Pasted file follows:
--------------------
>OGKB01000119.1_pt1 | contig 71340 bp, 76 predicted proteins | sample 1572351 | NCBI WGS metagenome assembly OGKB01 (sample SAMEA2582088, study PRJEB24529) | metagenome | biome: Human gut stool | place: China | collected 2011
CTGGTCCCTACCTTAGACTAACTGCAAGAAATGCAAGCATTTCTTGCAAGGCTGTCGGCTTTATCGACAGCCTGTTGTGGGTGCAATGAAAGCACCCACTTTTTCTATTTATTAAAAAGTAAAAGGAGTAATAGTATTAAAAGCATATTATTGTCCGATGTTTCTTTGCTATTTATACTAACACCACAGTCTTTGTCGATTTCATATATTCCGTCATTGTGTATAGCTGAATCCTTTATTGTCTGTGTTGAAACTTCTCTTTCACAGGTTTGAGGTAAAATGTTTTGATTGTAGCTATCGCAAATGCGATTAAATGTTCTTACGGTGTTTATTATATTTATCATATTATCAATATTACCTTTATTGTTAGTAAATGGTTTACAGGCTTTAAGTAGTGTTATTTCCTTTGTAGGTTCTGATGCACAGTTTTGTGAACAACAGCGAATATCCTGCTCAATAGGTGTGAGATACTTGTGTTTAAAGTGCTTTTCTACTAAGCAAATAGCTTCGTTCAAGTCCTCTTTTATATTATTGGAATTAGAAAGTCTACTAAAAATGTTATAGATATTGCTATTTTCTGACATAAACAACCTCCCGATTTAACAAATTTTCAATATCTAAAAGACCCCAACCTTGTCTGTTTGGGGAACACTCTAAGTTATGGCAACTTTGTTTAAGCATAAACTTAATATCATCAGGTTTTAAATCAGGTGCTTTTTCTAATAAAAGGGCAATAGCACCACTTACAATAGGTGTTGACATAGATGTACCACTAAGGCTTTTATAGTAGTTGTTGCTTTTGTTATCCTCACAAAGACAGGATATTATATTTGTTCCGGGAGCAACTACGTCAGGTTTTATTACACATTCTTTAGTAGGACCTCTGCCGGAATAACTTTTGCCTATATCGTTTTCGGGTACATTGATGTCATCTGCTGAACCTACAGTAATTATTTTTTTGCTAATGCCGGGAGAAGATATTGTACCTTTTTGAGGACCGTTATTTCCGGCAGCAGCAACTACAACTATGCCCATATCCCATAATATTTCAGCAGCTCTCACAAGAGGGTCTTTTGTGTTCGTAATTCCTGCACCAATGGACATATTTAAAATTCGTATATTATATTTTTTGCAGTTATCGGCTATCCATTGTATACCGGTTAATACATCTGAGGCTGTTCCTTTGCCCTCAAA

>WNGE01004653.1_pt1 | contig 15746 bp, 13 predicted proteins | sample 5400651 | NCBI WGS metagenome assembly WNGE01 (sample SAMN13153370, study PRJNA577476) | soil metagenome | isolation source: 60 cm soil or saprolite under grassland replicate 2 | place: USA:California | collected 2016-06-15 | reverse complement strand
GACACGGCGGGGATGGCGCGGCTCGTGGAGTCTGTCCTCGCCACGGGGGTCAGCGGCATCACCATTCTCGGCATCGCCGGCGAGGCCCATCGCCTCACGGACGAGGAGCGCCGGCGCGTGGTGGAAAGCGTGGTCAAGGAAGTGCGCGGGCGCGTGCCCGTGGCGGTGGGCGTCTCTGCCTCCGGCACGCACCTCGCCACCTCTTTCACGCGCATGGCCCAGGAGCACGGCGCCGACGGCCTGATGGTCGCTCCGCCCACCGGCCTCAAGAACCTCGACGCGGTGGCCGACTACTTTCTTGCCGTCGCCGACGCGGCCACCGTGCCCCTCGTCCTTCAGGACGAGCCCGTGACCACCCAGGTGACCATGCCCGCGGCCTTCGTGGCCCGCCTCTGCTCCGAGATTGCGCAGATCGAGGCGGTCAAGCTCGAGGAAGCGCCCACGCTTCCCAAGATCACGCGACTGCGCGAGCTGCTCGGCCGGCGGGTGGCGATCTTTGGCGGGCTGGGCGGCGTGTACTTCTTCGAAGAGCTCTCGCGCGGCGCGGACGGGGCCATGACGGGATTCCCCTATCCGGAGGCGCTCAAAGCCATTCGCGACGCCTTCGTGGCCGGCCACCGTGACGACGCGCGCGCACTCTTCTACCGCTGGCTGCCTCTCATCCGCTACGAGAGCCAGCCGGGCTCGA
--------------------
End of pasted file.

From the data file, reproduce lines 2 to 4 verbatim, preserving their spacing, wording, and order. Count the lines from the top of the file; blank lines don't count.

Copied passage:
CTGGTCCCTACCTTAGACTAACTGCAAGAAATGCAAGCATTTCTTGCAAGGCTGTCGGCTTTATCGACAGCCTGTTGTGGGTGCAATGAAAGCACCCACTTTTTCTATTTATTAAAAAGTAAAAGGAGTAATAGTATTAAAAGCATATTATTGTCCGATGTTTCTTTGCTATTTATACTAACACCACAGTCTTTGTCGATTTCATATATTCCGTCATTGTGTATAGCTGAATCCTTTATTGTCTGTGTTGAAACTTCTCTTTCACAGGTTTGAGGTAAAATGTTTTGATTGTAGCTATCGCAAATGCGATTAAATGTTCTTACGGTGTTTATTATATTTATCATATTATCAATATTACCTTTATTGTTAGTAAATGGTTTACAGGCTTTAAGTAGTGTTATTTCCTTTGTAGGTTCTGATGCACAGTTTTGTGAACAACAGCGAATATCCTGCTCAATAGGTGTGAGATACTTGTGTTTAAAGTGCTTTTCTACTAAGCAAATAGCTTCGTTCAAGTCCTCTTTTATATTATTGGAATTAGAAAGTCTACTAAAAATGTTATAGATATTGCTATTTTCTGACATAAACAACCTCCCGATTTAACAAATTTTCAATATCTAAAAGACCCCAACCTTGTCTGTTTGGGGAACACTCTAAGTTATGGCAACTTTGTTTAAGCATAAACTTAATATCATCAGGTTTTAAATCAGGTGCTTTTTCTAATAAAAGGGCAATAGCACCACTTACAATAGGTGTTGACATAGATGTACCACTAAGGCTTTTATAGTAGTTGTTGCTTTTGTTATCCTCACAAAGACAGGATATTATATTTGTTCCGGGAGCAACTACGTCAGGTTTTATTACACATTCTTTAGTAGGACCTCTGCCGGAATAACTTTTGCCTATATCGTTTTCGGGTACATTGATGTCATCTGCTGAACCTACAGTAATTATTTTTTTGCTAATGCCGGGAGAAGATATTGTACCTTTTTGAGGACCGTTATTTCCGGCAGCAGCAACTACAACTATGCCCATATCCCATAATATTTCAGCAGCTCTCACAAGAGGGTCTTTTGTGTTCGTAATTCCTGCACCAATGGACATATTTAAAATTCGTATATTATATTTTTTGCAGTTATCGGCTATCCATTGTATACCGGTTAATACATCTGAGGCTGTTCCTTTGCCCTCAAA

>WNGE01004653.1_pt1 | contig 15746 bp, 13 predicted proteins | sample 5400651 | NCBI WGS metagenome assembly WNGE01 (sample SAMN13153370, study PRJNA577476) | soil metagenome | isolation source: 60 cm soil or saprolite under grassland replicate 2 | place: USA:California | collected 2016-06-15 | reverse complement strand
GACACGGCGGGGATGGCGCGGCTCGTGGAGTCTGTCCTCGCCACGGGGGTCAGCGGCATCACCATTCTCGGCATCGCCGGCGAGGCCCATCGCCTCACGGACGAGGAGCGCCGGCGCGTGGTGGAAAGCGTGGTCAAGGAAGTGCGCGGGCGCGTGCCCGTGGCGGTGGGCGTCTCTGCCTCCGGCACGCACCTCGCCACCTCTTTCACGCGCATGGCCCAGGAGCACGGCGCCGACGGCCTGATGGTCGCTCCGCCCACCGGCCTCAAGAACCTCGACGCGGTGGCCGACTACTTTCTTGCCGTCGCCGACGCGGCCACCGTGCCCCTCGTCCTTCAGGACGAGCCCGTGACCACCCAGGTGACCATGCCCGCGGCCTTCGTGGCCCGCCTCTGCTCCGAGATTGCGCAGATCGAGGCGGTCAAGCTCGAGGAAGCGCCCACGCTTCCCAAGATCACGCGACTGCGCGAGCTGCTCGGCCGGCGGGTGGCGATCTTTGGCGGGCTGGGCGGCGTGTACTTCTTCGAAGAGCTCTCGCGCGGCGCGGACGGGGCCATGACGGGATTCCCCTATCCGGAGGCGCTCAAAGCCATTCGCGACGCCTTCGTGGCCGGCCACCGTGACGACGCGCGCGCACTCTTCTACCGCTGGCTGCCTCTCATCCGCTACGAGAGCCAGCCGGGCTCGA